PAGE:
5) 118 minors approved in the state of Arizona for medicinal marijuana treatment (2014).
We tend to think of adults and the elderly obtaining marijuana for their illnesses when it comes to medicinal marijuana, but some children have been obtaining similar treatments for illnesses that cause chronic pain, such as cancer and genetic disabilities. Many people think of this as immoral and wrong, simply based on the fact that adults and caregivers are “legally supplying drugs to minors.” But if you actually think logically about this, it is no different than supplying a child with painkillers to ease their suffering which, based on decades of research and case studies, is significantly more harmful than marijuana. What most people don’t realize is that marijuana actually has little to no negatively-impacting effects on one’s health or mental well-being, a topic that has been researched extensively for more than 40 years. Even if marijuana does carry some risk factor on health, the pros of its medicinal use easily outweigh the cons.
6) Just over 70% of medical marijuana applicants in Arizona were approved to use the herb for “severe and chronic pain”.
Despite the innumerable amount of illnesses treated via the use of marijuana, the majority of cardholders are being treated for pain rather than mental or familial disabilities. This just goes to show the power of marijuana in terms of treating pain of all sorts, from back pain to headaches and so on. The mechanism by which the herb takes away pain is not 100% understood, but it is known that the high produced by marijuana has the ability to take an individual’s mind off of the pain they are experiencing by causing them to think in a different manner and perceive sensations in a way that is not observed in an individual who is not utilizing the herb. This treatment is also effective for individuals with PTSD, as the herb takes their mind off of the devastating thought patterns that they frequently experience.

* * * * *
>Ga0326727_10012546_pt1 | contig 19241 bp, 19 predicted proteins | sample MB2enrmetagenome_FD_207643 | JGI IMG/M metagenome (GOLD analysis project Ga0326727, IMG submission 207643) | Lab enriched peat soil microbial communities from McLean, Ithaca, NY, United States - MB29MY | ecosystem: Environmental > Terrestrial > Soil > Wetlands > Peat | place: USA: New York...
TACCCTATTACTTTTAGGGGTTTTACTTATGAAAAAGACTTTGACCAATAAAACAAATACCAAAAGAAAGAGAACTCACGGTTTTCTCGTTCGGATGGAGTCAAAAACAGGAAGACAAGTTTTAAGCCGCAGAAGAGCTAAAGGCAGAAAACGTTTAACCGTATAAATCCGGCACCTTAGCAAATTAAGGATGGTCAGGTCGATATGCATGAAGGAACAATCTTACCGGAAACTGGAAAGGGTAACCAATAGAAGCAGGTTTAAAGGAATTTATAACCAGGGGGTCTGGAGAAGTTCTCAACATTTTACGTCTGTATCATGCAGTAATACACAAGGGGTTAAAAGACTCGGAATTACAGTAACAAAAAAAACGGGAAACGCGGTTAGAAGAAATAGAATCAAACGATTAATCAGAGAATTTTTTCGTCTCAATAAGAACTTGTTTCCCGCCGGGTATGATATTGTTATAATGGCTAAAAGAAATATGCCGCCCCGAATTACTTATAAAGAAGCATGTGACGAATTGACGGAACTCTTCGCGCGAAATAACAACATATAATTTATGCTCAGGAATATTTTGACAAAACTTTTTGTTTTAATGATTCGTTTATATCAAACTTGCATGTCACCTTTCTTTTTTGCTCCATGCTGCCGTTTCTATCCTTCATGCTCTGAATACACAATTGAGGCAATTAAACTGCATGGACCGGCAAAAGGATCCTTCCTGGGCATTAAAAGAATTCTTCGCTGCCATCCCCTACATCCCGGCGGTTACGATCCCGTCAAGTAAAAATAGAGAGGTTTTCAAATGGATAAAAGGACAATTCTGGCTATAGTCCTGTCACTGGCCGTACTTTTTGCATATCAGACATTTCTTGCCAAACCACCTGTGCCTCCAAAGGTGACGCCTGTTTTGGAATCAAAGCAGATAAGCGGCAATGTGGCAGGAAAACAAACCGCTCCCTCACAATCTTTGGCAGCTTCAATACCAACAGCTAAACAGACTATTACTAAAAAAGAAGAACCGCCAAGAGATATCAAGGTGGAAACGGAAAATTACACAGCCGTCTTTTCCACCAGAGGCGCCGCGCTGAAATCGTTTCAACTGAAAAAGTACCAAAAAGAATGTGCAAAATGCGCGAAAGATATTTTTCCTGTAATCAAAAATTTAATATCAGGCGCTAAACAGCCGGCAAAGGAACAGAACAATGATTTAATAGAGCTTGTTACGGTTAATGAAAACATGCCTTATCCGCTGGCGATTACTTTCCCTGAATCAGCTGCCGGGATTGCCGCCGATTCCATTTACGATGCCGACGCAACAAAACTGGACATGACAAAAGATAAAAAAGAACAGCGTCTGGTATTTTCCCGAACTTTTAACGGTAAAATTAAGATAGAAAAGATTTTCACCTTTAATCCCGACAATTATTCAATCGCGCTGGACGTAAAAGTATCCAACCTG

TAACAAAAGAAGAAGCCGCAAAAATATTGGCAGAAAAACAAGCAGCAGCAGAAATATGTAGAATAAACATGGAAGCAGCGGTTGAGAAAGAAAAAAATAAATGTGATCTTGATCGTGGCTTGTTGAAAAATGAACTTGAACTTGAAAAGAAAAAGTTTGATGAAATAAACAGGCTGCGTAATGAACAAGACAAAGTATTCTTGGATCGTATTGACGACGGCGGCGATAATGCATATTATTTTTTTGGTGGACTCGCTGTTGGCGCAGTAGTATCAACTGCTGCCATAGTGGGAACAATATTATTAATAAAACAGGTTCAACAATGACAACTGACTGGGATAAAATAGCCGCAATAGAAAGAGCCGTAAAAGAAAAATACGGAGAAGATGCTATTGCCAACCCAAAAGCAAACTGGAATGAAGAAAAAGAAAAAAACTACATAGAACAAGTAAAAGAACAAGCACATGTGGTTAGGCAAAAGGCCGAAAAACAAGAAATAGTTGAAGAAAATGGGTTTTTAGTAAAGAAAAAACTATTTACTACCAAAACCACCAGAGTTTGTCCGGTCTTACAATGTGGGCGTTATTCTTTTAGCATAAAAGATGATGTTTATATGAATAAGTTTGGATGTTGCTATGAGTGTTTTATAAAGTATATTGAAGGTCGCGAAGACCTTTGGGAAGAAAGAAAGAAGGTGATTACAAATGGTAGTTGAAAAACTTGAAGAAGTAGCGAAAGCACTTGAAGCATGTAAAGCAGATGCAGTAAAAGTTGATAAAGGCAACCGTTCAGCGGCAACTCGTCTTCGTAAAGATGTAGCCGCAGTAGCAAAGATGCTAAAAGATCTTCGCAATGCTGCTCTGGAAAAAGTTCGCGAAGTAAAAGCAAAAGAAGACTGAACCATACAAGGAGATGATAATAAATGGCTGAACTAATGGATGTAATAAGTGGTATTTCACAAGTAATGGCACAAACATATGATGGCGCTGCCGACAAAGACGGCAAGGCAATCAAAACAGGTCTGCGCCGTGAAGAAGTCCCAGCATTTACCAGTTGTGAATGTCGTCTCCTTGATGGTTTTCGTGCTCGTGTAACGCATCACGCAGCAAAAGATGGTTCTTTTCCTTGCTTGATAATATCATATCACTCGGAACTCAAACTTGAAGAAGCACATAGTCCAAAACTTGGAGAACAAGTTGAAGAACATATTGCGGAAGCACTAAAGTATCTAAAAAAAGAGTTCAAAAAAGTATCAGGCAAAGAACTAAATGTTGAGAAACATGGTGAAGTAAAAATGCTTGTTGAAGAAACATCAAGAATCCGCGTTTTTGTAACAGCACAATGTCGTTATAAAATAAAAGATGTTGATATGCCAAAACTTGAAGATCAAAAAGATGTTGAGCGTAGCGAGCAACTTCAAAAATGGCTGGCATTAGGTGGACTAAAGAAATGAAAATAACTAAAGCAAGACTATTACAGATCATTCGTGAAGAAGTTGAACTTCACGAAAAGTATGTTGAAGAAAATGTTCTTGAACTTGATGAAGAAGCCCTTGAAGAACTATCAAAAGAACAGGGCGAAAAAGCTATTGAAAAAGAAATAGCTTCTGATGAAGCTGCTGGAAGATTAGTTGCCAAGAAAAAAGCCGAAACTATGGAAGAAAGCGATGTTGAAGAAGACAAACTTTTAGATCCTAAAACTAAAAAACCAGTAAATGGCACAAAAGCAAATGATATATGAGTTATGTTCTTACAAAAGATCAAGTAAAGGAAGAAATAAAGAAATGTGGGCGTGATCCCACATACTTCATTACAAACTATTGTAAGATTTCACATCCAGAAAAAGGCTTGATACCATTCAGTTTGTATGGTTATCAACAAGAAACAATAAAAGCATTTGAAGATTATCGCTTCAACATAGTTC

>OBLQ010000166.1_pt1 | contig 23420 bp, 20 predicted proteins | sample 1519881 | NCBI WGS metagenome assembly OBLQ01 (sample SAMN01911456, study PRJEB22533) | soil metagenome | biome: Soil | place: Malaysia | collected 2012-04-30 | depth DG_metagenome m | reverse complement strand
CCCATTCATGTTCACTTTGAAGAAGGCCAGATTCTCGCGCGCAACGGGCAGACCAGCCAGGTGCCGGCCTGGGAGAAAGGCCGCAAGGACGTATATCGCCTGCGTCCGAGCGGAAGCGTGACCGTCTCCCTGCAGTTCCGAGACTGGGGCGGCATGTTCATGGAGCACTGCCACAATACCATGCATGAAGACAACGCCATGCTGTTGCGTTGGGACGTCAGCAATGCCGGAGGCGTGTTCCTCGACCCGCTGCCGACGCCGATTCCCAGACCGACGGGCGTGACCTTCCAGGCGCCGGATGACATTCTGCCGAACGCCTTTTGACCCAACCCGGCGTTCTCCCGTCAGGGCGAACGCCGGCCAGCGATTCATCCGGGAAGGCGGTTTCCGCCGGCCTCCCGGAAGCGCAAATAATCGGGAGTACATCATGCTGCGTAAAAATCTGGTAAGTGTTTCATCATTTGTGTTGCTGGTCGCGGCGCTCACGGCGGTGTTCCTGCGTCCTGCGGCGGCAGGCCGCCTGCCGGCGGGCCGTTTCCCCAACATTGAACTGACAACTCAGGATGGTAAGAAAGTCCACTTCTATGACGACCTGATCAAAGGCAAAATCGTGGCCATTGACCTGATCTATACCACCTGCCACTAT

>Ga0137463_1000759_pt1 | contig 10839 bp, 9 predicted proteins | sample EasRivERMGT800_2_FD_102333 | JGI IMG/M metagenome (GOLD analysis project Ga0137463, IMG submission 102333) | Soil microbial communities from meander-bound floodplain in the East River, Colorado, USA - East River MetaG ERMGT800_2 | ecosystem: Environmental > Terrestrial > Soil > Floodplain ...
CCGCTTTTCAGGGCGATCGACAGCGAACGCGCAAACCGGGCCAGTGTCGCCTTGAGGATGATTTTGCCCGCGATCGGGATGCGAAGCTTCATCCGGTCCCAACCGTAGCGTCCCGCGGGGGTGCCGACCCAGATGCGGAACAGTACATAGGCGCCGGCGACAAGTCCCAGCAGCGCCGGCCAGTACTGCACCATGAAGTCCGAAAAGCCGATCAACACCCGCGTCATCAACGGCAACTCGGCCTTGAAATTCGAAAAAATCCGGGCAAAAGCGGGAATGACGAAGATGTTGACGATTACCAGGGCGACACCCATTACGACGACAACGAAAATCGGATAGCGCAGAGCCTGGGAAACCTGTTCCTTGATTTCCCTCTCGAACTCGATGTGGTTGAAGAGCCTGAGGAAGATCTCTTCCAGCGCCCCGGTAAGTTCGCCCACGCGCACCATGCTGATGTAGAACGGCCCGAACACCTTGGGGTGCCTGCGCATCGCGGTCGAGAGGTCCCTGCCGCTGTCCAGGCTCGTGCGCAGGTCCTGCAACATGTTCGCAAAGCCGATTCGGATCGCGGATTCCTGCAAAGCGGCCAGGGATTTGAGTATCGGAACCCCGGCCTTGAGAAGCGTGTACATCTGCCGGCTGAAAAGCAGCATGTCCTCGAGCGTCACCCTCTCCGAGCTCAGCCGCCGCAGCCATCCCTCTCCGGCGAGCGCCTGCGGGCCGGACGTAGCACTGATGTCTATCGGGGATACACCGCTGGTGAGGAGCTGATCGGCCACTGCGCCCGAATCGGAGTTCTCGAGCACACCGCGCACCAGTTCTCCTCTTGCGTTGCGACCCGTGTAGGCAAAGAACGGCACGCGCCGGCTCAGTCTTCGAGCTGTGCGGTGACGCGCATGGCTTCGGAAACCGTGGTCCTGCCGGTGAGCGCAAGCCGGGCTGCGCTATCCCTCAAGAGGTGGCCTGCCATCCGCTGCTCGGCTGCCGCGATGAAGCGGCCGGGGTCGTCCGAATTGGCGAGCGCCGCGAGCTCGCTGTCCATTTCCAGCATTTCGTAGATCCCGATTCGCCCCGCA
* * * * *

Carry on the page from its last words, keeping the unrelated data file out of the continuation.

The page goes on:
It is apparent that the use of medical marijuana and its legalization are displaying dramatic benefits on both the well-being of the inhabitants of Arizona, as well as the local economy. Big cities such as Phoenix are experiencing an economic boom, similar to that of Denver, Colorado, that is promoting projects in the city by providing tax dollars from medical marijuana patients who are consuming the herb.
People tend to look at the worst aspects of marijuana, such as the lessons we learned as kids. You know what I’m talking about: “Marijuana is the devil’s grass,” “marijuana leads to harder drugs,” “marijuana will make you stupid.” These claims are not, in any way, grounded in logic or evidence. As we become more informed about the properties of cannabis, as well as its active ingredients and medicinal benefits, we will understand why it is such a powerful medicinal commodity and why its illegality is slowly being revoked.